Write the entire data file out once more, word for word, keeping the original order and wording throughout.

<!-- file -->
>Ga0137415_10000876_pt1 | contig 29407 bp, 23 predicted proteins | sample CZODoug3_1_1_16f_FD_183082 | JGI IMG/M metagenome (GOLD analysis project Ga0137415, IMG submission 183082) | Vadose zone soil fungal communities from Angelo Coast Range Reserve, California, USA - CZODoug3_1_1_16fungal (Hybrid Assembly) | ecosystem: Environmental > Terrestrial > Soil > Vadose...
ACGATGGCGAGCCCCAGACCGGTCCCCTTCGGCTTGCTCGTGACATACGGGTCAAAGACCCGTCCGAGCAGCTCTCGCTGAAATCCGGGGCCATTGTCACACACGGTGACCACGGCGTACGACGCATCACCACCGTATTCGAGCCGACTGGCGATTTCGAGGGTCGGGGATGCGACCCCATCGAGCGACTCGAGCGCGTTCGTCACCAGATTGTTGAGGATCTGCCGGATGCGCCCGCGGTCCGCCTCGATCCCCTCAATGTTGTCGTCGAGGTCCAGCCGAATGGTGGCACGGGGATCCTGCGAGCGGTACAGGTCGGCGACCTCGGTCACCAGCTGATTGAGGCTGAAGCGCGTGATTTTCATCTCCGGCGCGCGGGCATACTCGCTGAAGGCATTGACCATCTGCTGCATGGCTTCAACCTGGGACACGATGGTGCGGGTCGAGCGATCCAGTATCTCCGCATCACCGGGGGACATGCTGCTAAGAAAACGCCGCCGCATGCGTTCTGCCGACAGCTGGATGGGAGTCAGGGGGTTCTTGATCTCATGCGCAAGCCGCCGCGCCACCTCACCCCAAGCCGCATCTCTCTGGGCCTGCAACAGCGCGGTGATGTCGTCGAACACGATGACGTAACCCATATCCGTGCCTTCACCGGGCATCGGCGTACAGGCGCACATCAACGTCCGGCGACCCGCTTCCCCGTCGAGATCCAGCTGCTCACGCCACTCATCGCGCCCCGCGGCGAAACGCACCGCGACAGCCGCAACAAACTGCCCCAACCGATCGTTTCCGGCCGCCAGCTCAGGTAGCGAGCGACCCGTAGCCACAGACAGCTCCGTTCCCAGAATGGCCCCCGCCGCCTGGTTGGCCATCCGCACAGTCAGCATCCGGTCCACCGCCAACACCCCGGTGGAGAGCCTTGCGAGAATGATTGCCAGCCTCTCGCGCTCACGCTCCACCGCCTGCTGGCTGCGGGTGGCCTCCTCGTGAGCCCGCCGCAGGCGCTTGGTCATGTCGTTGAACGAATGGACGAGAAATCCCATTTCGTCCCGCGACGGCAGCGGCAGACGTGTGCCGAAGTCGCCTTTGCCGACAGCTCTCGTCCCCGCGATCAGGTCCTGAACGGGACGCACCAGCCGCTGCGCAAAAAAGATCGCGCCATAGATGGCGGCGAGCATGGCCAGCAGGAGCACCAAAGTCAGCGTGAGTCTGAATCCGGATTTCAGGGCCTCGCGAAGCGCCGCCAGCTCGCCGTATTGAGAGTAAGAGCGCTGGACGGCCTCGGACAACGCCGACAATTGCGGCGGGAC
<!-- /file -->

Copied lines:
>Ga0137415_10000876_pt1 | contig 29407 bp, 23 predicted proteins | sample CZODoug3_1_1_16f_FD_183082 | JGI IMG/M metagenome (GOLD analysis project Ga0137415, IMG submission 183082) | Vadose zone soil fungal communities from Angelo Coast Range Reserve, California, USA - CZODoug3_1_1_16fungal (Hybrid Assembly) | ecosystem: Environmental > Terrestrial > Soil > Vadose...
ACGATGGCGAGCCCCAGACCGGTCCCCTTCGGCTTGCTCGTGACATACGGGTCAAAGACCCGTCCGAGCAGCTCTCGCTGAAATCCGGGGCCATTGTCACACACGGTGACCACGGCGTACGACGCATCACCACCGTATTCGAGCCGACTGGCGATTTCGAGGGTCGGGGATGCGACCCCATCGAGCGACTCGAGCGCGTTCGTCACCAGATTGTTGAGGATCTGCCGGATGCGCCCGCGGTCCGCCTCGATCCCCTCAATGTTGTCGTCGAGGTCCAGCCGAATGGTGGCACGGGGATCCTGCGAGCGGTACAGGTCGGCGACCTCGGTCACCAGCTGATTGAGGCTGAAGCGCGTGATTTTCATCTCCGGCGCGCGGGCATACTCGCTGAAGGCATTGACCATCTGCTGCATGGCTTCAACCTGGGACACGATGGTGCGGGTCGAGCGATCCAGTATCTCCGCATCACCGGGGGACATGCTGCTAAGAAAACGCCGCCGCATGCGTTCTGCCGACAGCTGGATGGGAGTCAGGGGGTTCTTGATCTCATGCGCAAGCCGCCGCGCCACCTCACCCCAAGCCGCATCTCTCTGGGCCTGCAACAGCGCGGTGATGTCGTCGAACACGATGACGTAACCCATATCCGTGCCTTCACCGGGCATCGGCGTACAGGCGCACATCAACGTCCGGCGACCCGCTTCCCCGTCGAGATCCAGCTGCTCACGCCACTCATCGCGCCCCGCGGCGAAACGCACCGCGACAGCCGCAACAAACTGCCCCAACCGATCGTTTCCGGCCGCCAGCTCAGGTAGCGAGCGACCCGTAGCCACAGACAGCTCCGTTCCCAGAATGGCCCCCGCCGCCTGGTTGGCCATCCGCACAGTCAGCATCCGGTCCACCGCCAACACCCCGGTGGAGAGCCTTGCGAGAATGATTGCCAGCCTCTCGCGCTCACGCTCCACCGCCTGCTGGCTGCGGGTGGCCTCCTCGTGAGCCCGCCGCAGGCGCTTGGTCATGTCGTTGAACGAATGGACGAGAAATCCCATTTCGTCCCGCGACGGCAGCGGCAGACGTGTGCCGAAGTCGCCTTTGCCGACAGCTCTCGTCCCCGCGATCAGGTCCTGAACGGGACGCACCAGCCGCTGCGCAAAAAAGATCGCGCCATAGATGGCGGCGAGCATGGCCAGCAGGAGCACCAAAGTCAGCGTGAGTCTGAATCCGGATTTCAGGGCCTCGCGAAGCGCCGCCAGCTCGCCGTATTGAGAGTAAGAGCGCTGGACGGCCTCGGACAACGCCGACAATTGCGGCGGGAC